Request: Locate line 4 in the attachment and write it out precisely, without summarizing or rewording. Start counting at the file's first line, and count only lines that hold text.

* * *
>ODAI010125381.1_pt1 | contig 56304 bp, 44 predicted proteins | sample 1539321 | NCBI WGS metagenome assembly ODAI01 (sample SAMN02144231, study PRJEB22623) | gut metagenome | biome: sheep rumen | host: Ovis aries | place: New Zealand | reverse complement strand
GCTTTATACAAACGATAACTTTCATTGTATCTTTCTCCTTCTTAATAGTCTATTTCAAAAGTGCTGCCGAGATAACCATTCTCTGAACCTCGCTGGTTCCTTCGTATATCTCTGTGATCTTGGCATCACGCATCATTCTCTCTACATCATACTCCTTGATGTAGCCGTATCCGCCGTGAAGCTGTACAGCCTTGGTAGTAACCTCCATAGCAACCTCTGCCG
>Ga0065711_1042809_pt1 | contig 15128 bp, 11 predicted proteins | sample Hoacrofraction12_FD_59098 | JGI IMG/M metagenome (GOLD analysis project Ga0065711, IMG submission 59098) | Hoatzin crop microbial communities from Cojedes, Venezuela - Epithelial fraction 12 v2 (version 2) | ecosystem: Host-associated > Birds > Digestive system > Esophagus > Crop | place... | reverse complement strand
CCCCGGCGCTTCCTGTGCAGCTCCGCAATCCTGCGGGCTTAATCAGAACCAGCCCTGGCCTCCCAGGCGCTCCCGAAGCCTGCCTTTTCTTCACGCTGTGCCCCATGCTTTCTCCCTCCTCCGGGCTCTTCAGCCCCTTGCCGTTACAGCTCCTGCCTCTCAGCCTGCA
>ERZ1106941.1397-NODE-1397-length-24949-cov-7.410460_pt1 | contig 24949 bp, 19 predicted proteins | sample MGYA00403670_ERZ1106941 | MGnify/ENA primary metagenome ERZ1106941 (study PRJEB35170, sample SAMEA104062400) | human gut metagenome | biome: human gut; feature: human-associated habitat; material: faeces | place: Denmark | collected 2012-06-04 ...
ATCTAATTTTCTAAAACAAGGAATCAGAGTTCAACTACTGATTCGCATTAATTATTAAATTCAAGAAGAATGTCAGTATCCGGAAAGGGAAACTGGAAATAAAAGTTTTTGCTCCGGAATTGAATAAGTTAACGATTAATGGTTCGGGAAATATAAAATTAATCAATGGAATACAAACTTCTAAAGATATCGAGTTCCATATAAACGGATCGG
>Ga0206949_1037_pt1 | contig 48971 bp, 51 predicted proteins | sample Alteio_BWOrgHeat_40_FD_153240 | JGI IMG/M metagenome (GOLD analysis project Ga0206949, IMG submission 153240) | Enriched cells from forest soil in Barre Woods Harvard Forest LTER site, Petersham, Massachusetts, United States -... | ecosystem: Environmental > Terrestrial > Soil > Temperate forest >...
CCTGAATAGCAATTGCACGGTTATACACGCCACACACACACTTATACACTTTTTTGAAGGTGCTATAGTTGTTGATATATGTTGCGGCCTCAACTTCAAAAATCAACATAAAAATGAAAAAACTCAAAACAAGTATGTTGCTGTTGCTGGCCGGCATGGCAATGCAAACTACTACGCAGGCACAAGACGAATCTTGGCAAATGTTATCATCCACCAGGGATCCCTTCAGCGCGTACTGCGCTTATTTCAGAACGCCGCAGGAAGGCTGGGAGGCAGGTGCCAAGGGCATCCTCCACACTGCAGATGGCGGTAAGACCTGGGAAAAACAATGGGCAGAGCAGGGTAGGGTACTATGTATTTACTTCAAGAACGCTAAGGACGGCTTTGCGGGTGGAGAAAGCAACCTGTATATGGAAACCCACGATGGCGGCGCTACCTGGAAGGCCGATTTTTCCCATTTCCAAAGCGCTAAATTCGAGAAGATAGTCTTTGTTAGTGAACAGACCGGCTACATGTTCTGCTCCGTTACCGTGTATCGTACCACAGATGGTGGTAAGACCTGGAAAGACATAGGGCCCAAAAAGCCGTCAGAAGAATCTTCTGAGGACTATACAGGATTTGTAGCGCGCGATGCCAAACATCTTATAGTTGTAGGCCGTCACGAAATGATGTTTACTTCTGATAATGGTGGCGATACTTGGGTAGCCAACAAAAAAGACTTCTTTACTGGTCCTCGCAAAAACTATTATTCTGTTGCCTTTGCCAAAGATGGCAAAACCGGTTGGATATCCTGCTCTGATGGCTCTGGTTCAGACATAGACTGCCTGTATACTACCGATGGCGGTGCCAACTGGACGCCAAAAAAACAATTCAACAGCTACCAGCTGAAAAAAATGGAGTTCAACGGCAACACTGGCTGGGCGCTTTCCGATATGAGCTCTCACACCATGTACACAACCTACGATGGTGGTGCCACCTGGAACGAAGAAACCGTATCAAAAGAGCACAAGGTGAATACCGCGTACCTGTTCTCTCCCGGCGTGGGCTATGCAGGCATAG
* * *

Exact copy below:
CCCCGGCGCTTCCTGTGCAGCTCCGCAATCCTGCGGGCTTAATCAGAACCAGCCCTGGCCTCCCAGGCGCTCCCGAAGCCTGCCTTTTCTTCACGCTGTGCCCCATGCTTTCTCCCTCCTCCGGGCTCTTCAGCCCCTTGCCGTTACAGCTCCTGCCTCTCAGCCTGCA